Happy Friday! Today is the second instalment of my thirdly reviews, where I’ll be giving mini reviews of all the books I read in the last four months! Last week, I did all the books I rated 3 and 3.5 stars, and today are all the 4, 4.5 and 5 stars!
Gender Queer by Maia Kobabe: 4 stars
I really enjoyed this graphic memoir! The art is gorgeous and the colours are fantastic, so that helped. But I also really loved reading Kobabe’s story. I think what e discussed regarding gender and sexuality would really resonate with a lot of people. As someone who is cis but has personally experimented with and explored gender, some of what Kobabe described in Gender Queer resonated with me. Overall, I definitely recommend this for people wanting to read more queer memoirs or about different gender identities and expressions.
Olga Dies Dreaming by Xochitl Gonzalez: 4 stars
I enjoyed this book a lot! It follows Olga, a wedding planner for the ultra-wealthy in New York, and Prieto, her brother, a congressman representing their Brooklyn neighbourhood. It discusses a lot of politics, particularly the relationship between Puerto Rico and the US, as well as both of their relationship with their parents. I really enjoyed how gossipy and drama-filled this book felt, because I am a gossip and also nosy. I liked Olga — she’s a super interesting, well-rounded character. Prieto is also a great character, and they’re both really easy to root for. I liked the setting of their gentrified neighbourhood and how Gonzalez contrasted that with Olga’s clients and social circle. I also liked the little romance in the book. I did have a couple issues with the plot near the end, but I’ll direct you to my friend Sarah’s review for those. Overall, I highly recommend this.
Perfect on Paper by Sophie Gonzales: 4 stars
This was just so cute and fun. It follows Darcy, a bisexual girl who runs a relationship advice line (of sorts), and Brougham, who enlists her to help him get back with his ex girlfriend. It was super fun and cute and silly. There was a lot of high school drama, but I was still entertained. I also really liked the discussions of biphobia, and even though I thought it was a little heavy-handed, I still thought it was great. It also didn’t have super dramatic, over-the-top ending, which I find happens a lot in romance, so I appreciated that.
Disfigured by Amanda Leduc: 4.5 stars
I really enjoyed this book! It’s a look at fairy tales and how they represent disability, and what that says about how we as a society view disability. It was really interesting and I really enjoyed listening to it. I thought Leduc did a ton of research into different fairy tales, and I liked how she wove those ideas in with her own personal experiences and the experiences of other disabled people. Overall, this was really good and I highly recommend it.
An Unauthorized Fan Treatise by Lauren James: 5 stars
This book,,,,, was so ridiculous and I loved it. It follows a fangirl trying to prove the existence of a relationship between two actors on a Supernatural-like tv show, and is written as a series of online posts. If you’ve spent any time in fandom, especially 2010s tumblr fandom, I think you’d love this. The language was just so spot on. You could tell it was written by someone deeply entrenched in fandom. From the comments to the matter-of-fact tone and entitlement to the messy drama. It was amazing and I inhaled it. Highly recommend if you’re looking for something ridiculous and messy.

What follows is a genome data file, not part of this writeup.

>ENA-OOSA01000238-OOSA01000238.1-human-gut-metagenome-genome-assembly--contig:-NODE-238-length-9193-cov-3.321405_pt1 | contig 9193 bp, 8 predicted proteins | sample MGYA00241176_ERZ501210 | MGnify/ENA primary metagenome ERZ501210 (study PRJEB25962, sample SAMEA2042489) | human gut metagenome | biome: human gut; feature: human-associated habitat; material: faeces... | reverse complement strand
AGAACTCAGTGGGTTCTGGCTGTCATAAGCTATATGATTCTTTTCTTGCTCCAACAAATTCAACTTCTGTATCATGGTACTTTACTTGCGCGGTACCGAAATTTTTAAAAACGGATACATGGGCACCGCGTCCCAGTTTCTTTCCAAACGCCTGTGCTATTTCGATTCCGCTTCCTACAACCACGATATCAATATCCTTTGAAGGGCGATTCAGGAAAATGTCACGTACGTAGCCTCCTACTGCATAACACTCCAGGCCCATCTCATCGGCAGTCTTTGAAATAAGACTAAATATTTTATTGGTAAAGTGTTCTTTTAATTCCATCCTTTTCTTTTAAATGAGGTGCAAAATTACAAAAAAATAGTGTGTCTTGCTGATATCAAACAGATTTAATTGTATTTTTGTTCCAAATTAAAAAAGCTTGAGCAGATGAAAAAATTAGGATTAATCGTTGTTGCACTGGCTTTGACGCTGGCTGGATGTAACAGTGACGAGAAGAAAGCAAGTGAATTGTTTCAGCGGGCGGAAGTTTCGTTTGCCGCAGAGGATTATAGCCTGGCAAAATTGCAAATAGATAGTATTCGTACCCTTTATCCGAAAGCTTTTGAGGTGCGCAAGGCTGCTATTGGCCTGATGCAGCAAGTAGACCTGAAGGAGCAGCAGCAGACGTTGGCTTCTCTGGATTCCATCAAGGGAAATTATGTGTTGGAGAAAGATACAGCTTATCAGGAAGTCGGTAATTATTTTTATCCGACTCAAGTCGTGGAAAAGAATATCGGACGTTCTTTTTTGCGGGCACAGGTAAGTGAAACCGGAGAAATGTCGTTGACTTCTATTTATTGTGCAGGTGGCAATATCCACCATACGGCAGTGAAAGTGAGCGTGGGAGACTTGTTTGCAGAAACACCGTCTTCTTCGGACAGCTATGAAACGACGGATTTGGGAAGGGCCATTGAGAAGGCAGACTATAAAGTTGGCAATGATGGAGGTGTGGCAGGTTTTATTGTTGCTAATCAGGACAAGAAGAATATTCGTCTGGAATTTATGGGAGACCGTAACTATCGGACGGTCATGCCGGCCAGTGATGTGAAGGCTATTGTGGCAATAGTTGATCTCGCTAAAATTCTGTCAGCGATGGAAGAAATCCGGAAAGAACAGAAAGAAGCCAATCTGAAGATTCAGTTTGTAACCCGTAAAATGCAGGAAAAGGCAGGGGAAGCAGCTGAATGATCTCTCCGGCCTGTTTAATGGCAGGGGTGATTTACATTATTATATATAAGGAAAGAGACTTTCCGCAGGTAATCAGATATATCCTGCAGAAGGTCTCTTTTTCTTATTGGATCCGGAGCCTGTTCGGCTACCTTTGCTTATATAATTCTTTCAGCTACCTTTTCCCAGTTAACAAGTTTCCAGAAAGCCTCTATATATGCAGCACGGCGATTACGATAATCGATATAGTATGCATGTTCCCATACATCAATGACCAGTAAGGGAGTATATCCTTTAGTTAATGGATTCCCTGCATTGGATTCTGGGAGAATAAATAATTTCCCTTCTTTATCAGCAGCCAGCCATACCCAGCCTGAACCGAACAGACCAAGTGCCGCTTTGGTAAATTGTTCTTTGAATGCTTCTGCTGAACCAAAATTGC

City of Girls by Elizabeth Gilbert: 4 stars
This book was exactly what I needed to read when I read it. It was a lot of fun. It was dramatic and messy. It had a great setting — a run-down yet dazzling theatre in 1920s New York — and amazing characters. The writing was so good. It was just one of those books that was so much fun and so enchanting to read.
Yerba Buena by Nina Lacour: 4 stars
I really enjoyed this book but boy, was it not what I was expecting. I knew this was Lacour’s first adult book, and I know she tends to explore darker themes, but this was still much bleaker than I had anticipated going in. So much so that the first 20ish% actually affected my mood and made me really sad for a couple of days. So just know going in that it is fairly dark, especially at the beginning.
That aside, I did really enjoy this book. I love Lacour’s writing, and it really shone in this book. Both main characters were fantastic and I really enjoyed reading about them. I loved their relationship and the way it developed. Despite finding this really dark, I had a really great time reading it. Highly recommend.
People we Meet on Vacation by Emily Henry: 4.5 stars
There’s just something about Emily Henry’s romance novels that really work for me. I didn’t love this one as much as Beach Read, but I really enjoyed it. I liked Poppy and Alex and thought their dynamic was really cute. The friends to lovers aspect was really good too. This book was just a lot of fun to read, and felt like the epitome of summer in a lot of ways. It managed to be heartfelt without being too sad, and it made me genuinely laugh out loud. Overall, highly recommend.
How High We Go in the Dark by Sequoia Nagamatsu: 5 stars
This book reminded me how good books are supposed to be. It’s a series of loosely interconnected short stories that follow society after a devastating pandemic. The pandemic was not airborne, so it didn’t feel covid-y at all. The short stories were amazing. From a euthanasia rollercoaster to a blackhole in someone’s brain to a Japanese funeral. It was dystopian and sci-fi and literary all at once. They were so varied and diverse, and just so good. I’m having a hard time putting into words why I loved this book so much. It was just one of those books.
So there are all the books I really enjoyed reading these past few months! Have you read any of these? What did you think? What was your favourite book you read over the summer? Let me know!